Last week, I wrote about how despite their less-than-savory reputations, outlaw motorcycle clubs are excellent role models when it comes to trademark strategy. It’s not surprising that trademarks are critical to these groups. The central purpose of belonging to an outlaw motorcycle club is the affiliation with the group as a whole. The trademarks of these clubs (called “colors”) signify this affiliation. Members of these clubs wear vests, called “cuts” that include the club’s colors as well as indicators of rank and geographic affiliation. If a member of a motorcycle club were not allowed to identify himself as such, he would not be able to operate under the goodwill (badwill?) of the organization as a whole, and the value of the membership would be greatly diminished. In other words, a Hells Angel that isn’t a Hells Angel®, isn’t a Hells Angel.
Apparently, federal prosecutors have gotten wind of this concept. As a test case, the federal government has been trying (mostly unsuccessfully up to this point) to seize the trademarks of the “Mongols” motorcycle club. The entire history of the case is long and frankly pretty boring, but the theory is interesting. The federal government believes that the Mongols are using the club to engage in illegal activity. If the federal government owned the Mongols’ trademark rights, they could stop any person from wearing Mongols colors or even organizing under the Mongols name. This would not only stop any suspected criminal activity, but would essentially eviscerate the club. The club would have to rebrand itself under a new name, a difficult undertaking for such a large and dispersed group held together almost entirely out of goodwill for the brand.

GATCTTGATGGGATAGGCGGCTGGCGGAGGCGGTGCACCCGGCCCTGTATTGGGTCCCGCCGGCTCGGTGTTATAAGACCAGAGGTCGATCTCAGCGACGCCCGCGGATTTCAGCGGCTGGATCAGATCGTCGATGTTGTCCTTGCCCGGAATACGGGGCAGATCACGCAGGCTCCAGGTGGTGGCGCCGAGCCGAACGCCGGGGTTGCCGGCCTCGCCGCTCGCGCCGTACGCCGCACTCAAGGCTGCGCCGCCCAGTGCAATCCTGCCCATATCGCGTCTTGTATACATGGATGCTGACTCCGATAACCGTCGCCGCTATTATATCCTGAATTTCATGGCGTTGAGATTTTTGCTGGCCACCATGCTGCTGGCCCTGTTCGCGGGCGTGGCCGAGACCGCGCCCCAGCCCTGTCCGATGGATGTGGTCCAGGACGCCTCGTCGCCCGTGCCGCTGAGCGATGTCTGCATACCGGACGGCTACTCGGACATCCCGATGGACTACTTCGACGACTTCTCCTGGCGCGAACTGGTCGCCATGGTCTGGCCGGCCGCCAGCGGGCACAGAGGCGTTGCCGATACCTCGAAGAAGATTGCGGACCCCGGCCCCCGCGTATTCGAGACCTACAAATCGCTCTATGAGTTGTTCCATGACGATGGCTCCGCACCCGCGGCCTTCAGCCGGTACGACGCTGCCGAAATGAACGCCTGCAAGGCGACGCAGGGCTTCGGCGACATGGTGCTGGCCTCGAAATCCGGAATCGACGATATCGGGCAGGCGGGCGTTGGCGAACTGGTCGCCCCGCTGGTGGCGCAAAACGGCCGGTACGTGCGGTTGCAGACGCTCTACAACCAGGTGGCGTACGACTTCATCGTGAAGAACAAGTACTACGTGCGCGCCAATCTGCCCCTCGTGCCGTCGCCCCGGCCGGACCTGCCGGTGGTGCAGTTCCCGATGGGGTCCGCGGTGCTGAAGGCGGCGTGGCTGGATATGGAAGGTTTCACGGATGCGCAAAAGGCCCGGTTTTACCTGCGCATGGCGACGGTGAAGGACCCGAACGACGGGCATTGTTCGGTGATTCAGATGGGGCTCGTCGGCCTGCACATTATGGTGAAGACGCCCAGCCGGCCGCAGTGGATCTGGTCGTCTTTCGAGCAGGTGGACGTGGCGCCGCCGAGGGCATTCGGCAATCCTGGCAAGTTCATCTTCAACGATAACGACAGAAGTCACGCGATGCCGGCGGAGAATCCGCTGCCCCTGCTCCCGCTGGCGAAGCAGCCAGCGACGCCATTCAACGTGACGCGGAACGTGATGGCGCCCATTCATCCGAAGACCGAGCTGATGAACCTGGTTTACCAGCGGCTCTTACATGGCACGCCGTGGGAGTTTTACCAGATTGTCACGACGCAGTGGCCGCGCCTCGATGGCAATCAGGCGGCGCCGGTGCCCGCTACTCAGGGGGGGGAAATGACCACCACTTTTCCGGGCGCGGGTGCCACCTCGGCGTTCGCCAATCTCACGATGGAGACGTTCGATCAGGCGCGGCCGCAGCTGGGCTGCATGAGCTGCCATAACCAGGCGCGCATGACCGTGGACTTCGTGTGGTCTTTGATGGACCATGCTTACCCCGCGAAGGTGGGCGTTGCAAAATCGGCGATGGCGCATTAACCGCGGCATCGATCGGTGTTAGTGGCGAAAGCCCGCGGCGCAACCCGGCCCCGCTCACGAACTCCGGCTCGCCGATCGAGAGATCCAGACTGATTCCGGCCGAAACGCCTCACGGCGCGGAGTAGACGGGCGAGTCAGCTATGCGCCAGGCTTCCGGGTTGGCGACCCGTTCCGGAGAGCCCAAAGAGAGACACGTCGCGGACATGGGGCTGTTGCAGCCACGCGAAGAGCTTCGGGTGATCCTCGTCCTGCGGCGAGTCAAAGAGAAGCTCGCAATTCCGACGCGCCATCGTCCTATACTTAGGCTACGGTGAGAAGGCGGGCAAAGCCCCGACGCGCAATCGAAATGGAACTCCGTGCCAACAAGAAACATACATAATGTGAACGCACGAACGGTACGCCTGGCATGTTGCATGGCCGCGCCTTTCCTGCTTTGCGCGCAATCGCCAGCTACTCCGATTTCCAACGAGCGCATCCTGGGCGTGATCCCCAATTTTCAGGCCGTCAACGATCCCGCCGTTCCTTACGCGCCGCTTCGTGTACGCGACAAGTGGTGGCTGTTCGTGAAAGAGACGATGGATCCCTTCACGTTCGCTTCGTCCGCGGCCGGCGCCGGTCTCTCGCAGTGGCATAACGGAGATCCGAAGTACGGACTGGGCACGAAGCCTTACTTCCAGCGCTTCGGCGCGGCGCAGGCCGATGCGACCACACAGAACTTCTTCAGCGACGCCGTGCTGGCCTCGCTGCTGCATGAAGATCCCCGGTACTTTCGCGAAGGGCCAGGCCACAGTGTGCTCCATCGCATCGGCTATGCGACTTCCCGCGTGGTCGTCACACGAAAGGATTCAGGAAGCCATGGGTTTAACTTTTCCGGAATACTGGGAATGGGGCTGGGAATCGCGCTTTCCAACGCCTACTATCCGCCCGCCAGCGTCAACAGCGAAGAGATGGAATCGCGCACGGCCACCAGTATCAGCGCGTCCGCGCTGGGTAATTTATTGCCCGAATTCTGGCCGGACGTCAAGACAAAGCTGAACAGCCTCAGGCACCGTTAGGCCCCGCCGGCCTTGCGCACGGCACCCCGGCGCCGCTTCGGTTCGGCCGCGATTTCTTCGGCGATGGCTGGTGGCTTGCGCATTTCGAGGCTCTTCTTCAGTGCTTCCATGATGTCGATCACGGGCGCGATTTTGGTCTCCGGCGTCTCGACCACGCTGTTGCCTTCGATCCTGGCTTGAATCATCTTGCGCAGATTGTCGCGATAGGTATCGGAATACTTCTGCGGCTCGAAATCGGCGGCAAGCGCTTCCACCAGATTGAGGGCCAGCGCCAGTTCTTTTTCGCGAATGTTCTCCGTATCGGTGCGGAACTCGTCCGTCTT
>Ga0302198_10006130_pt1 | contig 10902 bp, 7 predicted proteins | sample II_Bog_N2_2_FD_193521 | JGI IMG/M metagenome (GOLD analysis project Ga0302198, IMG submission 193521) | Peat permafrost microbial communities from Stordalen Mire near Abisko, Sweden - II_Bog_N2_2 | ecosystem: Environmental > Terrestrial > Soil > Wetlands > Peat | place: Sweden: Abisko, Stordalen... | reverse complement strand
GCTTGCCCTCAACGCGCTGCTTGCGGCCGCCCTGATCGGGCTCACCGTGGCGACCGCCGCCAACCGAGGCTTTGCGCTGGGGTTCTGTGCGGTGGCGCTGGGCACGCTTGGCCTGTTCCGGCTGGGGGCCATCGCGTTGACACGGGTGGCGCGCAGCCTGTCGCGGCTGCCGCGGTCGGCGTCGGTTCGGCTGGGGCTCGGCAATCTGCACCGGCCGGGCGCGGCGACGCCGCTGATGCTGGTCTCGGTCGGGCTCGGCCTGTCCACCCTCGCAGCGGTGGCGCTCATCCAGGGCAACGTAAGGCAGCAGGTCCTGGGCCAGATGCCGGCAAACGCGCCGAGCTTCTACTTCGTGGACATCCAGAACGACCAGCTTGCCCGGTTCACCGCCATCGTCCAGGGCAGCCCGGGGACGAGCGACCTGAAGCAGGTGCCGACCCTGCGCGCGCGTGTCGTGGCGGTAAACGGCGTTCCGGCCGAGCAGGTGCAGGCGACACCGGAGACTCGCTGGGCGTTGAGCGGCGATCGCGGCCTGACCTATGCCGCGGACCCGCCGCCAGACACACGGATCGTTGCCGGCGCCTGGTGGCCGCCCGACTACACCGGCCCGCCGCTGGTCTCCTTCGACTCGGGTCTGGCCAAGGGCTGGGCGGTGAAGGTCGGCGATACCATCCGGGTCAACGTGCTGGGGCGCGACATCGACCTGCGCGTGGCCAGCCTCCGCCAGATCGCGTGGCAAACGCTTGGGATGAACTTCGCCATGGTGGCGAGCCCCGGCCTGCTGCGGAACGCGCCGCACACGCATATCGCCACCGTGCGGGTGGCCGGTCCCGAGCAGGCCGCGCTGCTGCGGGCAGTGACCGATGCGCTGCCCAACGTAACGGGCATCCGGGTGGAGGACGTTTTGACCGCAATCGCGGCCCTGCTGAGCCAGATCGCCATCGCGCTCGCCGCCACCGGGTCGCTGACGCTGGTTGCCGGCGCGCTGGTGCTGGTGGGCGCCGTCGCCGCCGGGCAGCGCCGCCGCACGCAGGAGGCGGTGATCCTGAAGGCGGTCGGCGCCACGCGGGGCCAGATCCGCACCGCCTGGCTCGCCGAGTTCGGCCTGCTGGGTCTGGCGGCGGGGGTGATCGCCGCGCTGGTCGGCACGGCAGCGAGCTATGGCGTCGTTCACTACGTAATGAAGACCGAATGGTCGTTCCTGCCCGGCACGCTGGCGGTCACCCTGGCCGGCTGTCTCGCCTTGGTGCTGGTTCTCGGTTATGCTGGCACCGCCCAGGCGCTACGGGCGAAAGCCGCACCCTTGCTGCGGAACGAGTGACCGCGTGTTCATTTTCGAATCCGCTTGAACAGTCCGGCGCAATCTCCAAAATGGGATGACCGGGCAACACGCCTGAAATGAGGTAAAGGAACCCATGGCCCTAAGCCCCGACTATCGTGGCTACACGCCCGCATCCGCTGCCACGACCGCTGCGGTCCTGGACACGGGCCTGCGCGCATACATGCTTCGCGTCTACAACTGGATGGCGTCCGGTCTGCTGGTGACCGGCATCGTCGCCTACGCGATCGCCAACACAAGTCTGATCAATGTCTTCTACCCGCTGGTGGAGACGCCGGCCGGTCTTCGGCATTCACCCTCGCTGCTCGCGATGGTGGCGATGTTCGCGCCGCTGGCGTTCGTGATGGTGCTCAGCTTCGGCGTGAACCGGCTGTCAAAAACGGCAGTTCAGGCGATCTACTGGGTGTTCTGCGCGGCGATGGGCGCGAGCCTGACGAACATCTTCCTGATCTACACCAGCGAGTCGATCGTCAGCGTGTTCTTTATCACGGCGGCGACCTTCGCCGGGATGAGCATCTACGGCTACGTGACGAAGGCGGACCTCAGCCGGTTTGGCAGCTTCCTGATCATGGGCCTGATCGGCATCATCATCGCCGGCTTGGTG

While most businesses should not be worried about the federal government seizing their trademarks, this issue does highlight the damage that can be done if a business is forced to give up its trademarks, which typically occurs when a business begins using a mark without properly searching to see if it is already in use.